The track has been seeing resurgence in car counts in 2015 compared to the last handful of years, and Hehnly believes there are a few reasons.


“The time I have been in Micro racing it’s been up and down,” Hehnly stated.  “What they did is they made a Sportsman class that is liquid cooled.  It’s basically a 270 that you can’t have a stroke crank so a lot of the guys can enter the Sportsman class and go right to the 270 class.  That’s become a real good class and the car count has really jumped and really helped bring it around.  We’ve got these kids coming up and wanting to race the four-strokes and that stuff so the classes do keep growing.”


Hehnly has previously participated in indoor racing events such as the Atlantic City Gambler’s Classic and actively competes mid-week at Action Track USA in Kutztown, Pennsylvania without the wing on his Micro Sprint.  His main amount of success has come at Lanco though, where he finished seventh on Saturday night.  Although he came into the event with the point lead, 2015 has him working with different surroundings after his championship-winning owner retired at the end of 2014.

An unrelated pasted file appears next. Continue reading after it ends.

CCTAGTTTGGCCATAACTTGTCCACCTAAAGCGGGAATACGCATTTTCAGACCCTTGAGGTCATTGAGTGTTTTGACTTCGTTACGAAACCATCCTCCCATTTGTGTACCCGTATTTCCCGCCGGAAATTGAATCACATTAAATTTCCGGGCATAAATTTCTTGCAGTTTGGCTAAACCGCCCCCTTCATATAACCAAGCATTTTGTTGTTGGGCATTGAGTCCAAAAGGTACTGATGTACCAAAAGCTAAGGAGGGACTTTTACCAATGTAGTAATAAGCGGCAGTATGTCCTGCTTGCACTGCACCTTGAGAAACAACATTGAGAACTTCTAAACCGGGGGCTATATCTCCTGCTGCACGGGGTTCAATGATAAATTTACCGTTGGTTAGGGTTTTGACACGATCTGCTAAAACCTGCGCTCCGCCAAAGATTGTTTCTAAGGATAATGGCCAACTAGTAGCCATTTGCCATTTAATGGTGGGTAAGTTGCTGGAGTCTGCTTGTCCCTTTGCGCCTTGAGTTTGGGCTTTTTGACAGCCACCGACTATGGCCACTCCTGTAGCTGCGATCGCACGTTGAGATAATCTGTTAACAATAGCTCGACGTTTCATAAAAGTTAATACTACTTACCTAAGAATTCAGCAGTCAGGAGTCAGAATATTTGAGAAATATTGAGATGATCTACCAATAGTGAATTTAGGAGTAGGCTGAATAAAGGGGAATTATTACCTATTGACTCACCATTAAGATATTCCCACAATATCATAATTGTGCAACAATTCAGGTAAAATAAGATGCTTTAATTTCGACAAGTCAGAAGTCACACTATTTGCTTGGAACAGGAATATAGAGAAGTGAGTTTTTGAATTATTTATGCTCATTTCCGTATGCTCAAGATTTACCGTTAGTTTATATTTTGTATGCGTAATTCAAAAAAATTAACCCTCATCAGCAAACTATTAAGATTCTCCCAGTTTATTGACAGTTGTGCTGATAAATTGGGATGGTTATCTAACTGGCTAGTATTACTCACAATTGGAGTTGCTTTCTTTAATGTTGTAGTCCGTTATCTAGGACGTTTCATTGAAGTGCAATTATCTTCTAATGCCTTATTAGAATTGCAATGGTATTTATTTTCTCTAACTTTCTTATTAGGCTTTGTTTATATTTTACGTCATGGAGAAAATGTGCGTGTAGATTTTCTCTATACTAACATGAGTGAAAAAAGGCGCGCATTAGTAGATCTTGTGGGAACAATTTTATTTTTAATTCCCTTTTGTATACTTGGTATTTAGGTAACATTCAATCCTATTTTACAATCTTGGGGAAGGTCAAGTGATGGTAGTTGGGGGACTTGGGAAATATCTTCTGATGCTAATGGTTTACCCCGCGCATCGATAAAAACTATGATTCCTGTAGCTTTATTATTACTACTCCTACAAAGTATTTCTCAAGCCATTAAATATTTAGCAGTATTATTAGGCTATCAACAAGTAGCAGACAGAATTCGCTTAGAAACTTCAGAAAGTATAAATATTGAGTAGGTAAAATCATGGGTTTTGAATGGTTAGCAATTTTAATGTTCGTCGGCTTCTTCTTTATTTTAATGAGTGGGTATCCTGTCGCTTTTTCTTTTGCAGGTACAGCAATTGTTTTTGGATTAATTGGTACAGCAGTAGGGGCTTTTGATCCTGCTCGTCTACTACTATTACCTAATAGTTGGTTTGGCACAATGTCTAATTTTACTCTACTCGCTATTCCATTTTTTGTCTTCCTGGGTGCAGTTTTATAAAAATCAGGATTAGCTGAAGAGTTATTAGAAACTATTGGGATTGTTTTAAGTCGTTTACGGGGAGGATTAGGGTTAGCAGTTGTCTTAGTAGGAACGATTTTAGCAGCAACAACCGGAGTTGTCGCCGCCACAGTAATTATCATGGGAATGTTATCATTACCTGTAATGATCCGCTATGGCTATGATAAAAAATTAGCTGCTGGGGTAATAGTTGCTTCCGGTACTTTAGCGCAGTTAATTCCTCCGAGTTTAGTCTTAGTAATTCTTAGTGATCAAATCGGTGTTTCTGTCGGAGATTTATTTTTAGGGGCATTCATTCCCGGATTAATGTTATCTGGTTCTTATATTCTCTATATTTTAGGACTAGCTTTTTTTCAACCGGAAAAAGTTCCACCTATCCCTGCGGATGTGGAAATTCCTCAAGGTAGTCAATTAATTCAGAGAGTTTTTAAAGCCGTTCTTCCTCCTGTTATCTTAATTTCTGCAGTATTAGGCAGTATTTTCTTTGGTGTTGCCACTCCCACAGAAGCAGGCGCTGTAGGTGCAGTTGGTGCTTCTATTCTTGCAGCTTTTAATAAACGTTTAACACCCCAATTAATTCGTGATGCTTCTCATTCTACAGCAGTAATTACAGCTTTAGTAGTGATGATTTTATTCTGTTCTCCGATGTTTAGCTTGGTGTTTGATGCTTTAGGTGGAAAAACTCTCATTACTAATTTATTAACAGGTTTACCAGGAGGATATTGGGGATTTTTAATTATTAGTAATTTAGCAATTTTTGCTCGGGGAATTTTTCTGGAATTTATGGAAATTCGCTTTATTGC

“The season has been pretty good,” Hehnly said.  “It’s my first year with Gary (Hunter) so we’re working on communicating and he’s figuring out what I need and I’m figuring out what he does.  We’ve been good here with a wing on and wingless we’ve been playing around a little bit.  Hopefully we can continue our good year we’re having here.”


Rutherford has also taken his talents to other tracks on occasion, but admits that Clyde Martin Memorial Speedway has kept him involved in racing.


“Honestly, I probably would have retired years ago if it weren’t for coming back here and just spending time with friends.  We’ll cool off, put the racecars away, enjoy a couple recreational beverages, and sit around the campfire.”


Clyde Martin Memorial Speedway is far from the only place that presents these characteristics.  Grassroots facilities in many hidden away locales feature a laid back atmosphere that attracts tight knit communities in their own unique way.


– By Aaron Creed, Pennsylvania/Central New York Editor  – Twitter: @aaron_creed

– Photo credit:

Clyde Martin Memorial Speedway: Grassroots Racing at its Best